The packaging 1 is preferably stored in a gastight sealed outer wrapper, which consists of e.g. aluminum foil or an aluminized plastics film. As the glued or sealed seams of such an outer wrapper are not normally absolutely tight, the cardboard used in the embodiment for the cover 4 has the advantage that it absorbs moisture that penetrates these seams over the course of time, and in this way, keeps it away from the suture material. Surgical threads 6, which are manufactured for example from hydrolytically degradable, resorbable material, would lose their strength under the influence of moisture. The cardboard material of the cover 4 has the further advantage that a label for the suture material located in the packaging 1 can be printed on the upper side of the cover 4.
To use the packaging 1, it is firstly removed from the outer wrapper mentioned. The thread removal zone 3 then becomes freely accessible. The surgeon or an assistant can easily grip the end areas 7 of the surgical threads 6 located in the packaging 1 in the area of the recess 24 (e.g. with the help of a pair of tweezers) and either press them slightly inwards, i.e. onto the center of the packaging 1, so that they are released from the holding device formed by the thread tray 26, the raised edge 28 and the nose 30, or move them from this holding device directly by means of an outwardly-directed force. The threads then assume the position shown in FIG. 7. The end areas 7 of the threads 6 fan out slightly so that individual surgical threads 6 can be gripped without problems, and can be removed from the packaging 1. The thread duct 10 running in wound manner guides the surgical threads 6 securely so that they do not becomes entangled or knotted with each other, and when the desired thread is pulled out, the surgical threads 6 remaining in the thread duct 10 are displaced only to a negligible degree.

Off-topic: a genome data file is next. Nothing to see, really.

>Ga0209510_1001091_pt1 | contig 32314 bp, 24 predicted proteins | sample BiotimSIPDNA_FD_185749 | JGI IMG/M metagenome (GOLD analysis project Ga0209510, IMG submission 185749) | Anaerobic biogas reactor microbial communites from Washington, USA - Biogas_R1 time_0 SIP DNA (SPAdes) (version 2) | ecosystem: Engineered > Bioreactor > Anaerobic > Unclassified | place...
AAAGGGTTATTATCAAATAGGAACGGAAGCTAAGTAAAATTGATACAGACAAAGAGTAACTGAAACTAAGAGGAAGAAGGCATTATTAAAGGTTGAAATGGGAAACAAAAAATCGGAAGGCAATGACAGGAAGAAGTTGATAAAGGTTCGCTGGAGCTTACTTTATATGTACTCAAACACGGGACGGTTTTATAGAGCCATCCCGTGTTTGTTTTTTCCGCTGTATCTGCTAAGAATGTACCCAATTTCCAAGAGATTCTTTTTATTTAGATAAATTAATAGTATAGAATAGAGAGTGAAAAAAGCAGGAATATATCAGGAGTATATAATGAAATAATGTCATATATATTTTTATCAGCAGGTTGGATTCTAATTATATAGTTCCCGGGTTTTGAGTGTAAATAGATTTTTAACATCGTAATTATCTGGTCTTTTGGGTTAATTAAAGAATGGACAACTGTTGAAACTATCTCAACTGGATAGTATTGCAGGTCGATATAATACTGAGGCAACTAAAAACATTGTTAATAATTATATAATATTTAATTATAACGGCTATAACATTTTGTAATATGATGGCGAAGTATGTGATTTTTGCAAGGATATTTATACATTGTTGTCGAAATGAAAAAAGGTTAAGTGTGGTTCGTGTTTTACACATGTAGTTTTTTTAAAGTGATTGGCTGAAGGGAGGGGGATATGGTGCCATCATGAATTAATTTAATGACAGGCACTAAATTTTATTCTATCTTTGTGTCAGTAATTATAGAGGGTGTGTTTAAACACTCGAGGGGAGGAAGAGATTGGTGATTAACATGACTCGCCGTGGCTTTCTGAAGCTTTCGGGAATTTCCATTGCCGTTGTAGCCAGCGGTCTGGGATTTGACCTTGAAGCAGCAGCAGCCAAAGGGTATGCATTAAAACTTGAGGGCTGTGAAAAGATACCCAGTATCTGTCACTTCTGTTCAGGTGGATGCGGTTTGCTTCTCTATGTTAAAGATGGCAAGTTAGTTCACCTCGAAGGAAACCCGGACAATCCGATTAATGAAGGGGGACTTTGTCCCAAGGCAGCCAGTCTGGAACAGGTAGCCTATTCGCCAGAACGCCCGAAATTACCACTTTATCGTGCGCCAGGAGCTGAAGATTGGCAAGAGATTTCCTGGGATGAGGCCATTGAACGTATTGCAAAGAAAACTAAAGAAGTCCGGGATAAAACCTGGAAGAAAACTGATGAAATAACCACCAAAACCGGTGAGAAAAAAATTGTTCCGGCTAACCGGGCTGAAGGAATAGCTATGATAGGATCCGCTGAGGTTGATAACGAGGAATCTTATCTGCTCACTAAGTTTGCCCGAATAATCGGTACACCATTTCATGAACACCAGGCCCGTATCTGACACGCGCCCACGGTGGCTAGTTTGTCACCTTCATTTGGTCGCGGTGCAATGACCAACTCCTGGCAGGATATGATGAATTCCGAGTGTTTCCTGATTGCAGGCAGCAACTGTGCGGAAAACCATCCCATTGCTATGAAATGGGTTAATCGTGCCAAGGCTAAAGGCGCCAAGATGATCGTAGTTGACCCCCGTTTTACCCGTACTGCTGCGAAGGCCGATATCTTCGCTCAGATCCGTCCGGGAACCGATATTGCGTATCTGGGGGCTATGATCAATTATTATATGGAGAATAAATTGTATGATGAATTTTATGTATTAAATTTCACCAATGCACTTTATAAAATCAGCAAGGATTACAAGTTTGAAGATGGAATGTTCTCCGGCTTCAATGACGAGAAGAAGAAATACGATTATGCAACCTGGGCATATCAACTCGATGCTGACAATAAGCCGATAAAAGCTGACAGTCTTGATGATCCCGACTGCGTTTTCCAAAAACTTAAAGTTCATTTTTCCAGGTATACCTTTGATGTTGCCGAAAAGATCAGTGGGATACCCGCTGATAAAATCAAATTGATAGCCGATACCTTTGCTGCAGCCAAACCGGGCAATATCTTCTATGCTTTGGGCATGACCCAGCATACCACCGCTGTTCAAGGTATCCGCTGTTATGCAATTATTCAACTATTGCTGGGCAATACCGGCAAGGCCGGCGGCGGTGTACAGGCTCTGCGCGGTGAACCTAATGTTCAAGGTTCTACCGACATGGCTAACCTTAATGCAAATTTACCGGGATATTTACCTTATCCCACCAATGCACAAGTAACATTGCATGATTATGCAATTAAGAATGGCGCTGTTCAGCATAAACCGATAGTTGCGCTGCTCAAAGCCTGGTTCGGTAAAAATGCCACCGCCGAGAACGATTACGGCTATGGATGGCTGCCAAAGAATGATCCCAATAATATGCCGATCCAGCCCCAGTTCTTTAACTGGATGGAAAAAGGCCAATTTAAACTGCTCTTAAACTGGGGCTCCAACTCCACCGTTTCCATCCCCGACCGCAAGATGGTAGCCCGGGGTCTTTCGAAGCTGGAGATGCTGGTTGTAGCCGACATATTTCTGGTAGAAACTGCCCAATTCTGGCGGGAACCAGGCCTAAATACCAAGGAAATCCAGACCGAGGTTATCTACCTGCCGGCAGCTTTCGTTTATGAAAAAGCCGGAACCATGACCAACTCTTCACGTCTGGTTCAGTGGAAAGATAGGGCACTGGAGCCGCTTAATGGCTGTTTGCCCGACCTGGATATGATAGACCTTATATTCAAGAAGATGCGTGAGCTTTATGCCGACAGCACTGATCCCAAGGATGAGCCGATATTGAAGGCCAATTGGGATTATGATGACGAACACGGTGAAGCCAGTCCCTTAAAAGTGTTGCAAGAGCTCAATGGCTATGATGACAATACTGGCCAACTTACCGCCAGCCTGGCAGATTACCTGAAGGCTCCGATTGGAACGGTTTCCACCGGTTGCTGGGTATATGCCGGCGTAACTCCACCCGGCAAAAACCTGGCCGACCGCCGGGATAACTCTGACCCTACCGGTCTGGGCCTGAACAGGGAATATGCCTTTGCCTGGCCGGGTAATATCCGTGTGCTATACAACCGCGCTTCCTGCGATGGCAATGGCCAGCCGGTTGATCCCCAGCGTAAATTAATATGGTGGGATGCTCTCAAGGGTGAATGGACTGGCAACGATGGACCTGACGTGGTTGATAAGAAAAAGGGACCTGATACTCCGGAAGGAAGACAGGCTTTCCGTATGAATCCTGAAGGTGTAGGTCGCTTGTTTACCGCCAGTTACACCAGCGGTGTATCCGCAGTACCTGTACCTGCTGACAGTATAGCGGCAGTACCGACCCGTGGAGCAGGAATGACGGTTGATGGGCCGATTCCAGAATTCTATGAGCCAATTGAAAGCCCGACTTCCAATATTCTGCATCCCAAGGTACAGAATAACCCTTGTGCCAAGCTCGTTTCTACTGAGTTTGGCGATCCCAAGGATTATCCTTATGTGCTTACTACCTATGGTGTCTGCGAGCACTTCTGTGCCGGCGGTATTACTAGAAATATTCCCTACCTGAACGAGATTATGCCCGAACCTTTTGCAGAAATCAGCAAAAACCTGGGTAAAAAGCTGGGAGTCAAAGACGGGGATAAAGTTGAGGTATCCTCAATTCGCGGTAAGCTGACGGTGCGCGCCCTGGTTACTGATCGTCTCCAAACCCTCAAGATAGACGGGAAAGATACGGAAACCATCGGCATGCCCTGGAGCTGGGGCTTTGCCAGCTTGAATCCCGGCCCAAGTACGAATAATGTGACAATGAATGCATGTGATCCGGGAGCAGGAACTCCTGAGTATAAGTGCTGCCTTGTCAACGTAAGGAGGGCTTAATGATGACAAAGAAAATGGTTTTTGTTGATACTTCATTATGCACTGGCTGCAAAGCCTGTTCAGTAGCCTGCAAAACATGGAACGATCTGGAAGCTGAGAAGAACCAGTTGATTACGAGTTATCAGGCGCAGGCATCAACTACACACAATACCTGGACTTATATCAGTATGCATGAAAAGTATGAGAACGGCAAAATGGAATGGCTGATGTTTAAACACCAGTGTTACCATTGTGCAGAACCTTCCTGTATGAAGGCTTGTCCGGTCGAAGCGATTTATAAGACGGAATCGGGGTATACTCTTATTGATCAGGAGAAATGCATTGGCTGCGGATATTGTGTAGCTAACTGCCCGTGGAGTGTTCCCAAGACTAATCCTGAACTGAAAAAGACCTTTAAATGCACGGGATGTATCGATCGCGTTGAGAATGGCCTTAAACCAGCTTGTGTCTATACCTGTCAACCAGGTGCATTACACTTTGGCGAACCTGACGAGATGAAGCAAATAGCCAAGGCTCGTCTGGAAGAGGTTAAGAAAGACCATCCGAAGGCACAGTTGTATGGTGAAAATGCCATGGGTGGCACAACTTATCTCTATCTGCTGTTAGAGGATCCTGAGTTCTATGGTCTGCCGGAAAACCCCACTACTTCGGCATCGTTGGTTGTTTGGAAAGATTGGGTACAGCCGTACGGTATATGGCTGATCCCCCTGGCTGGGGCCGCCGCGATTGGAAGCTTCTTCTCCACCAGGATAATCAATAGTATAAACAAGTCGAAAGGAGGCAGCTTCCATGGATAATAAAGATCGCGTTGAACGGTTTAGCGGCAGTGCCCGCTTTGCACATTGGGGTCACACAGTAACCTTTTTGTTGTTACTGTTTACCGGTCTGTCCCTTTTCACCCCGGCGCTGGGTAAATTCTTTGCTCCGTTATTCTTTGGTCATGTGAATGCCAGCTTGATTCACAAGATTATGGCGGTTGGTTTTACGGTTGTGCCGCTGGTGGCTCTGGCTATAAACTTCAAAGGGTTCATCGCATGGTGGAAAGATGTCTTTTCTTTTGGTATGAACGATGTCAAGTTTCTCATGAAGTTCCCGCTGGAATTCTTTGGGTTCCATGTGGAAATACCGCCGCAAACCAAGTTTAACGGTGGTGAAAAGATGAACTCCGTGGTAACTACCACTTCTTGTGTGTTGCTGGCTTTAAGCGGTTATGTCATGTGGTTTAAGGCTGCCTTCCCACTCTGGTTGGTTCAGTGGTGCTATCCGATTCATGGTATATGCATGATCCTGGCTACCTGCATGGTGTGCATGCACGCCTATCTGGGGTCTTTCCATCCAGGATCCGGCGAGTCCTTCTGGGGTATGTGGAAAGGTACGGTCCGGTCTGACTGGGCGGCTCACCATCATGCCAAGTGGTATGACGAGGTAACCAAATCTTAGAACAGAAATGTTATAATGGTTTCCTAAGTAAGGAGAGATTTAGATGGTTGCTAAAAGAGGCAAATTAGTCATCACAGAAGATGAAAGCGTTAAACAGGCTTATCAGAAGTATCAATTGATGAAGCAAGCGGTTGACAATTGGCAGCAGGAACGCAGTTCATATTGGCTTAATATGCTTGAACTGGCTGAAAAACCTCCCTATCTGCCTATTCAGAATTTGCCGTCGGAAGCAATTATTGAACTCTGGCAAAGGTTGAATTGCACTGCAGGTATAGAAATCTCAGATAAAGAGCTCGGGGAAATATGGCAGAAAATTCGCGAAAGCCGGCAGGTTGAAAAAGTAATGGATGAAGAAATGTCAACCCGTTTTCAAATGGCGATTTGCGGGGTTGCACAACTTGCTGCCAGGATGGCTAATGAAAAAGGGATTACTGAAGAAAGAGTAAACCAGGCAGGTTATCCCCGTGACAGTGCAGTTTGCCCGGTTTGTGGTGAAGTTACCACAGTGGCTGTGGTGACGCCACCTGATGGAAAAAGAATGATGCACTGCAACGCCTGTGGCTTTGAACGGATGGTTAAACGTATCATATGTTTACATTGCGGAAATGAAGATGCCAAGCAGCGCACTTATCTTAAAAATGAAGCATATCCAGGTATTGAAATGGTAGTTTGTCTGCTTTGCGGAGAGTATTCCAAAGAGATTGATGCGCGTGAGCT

FIG. 8 shows a further version of a packaging 1′ for surgical suture material in exploded view. This version largely corresponds to the second version shown in FIGS. 3 to 7, which is why the same reference numbers are used as in the second version. In contrast to this, for the packaging 1′, a basis sheet 34 is sealed onto the underside of the base 2, as is also shown in FIGS. 9 and 10.
The basis sheet 34 is preferably constructed exactly like the cover 4. In the embodiment, both the cover 4 and the basis sheet 34 are made of cardboard of 220 g/m2 which is coated with polyethylene on its side facing the base 2. The basis sheet 34 prevents the packaging 1′ from warping as a result of tensions occurring during sealing on of the cover 4. The cover 4 and the basis sheet 34 are preferably fused to the base 2 simultaneously and in the same way as previously described.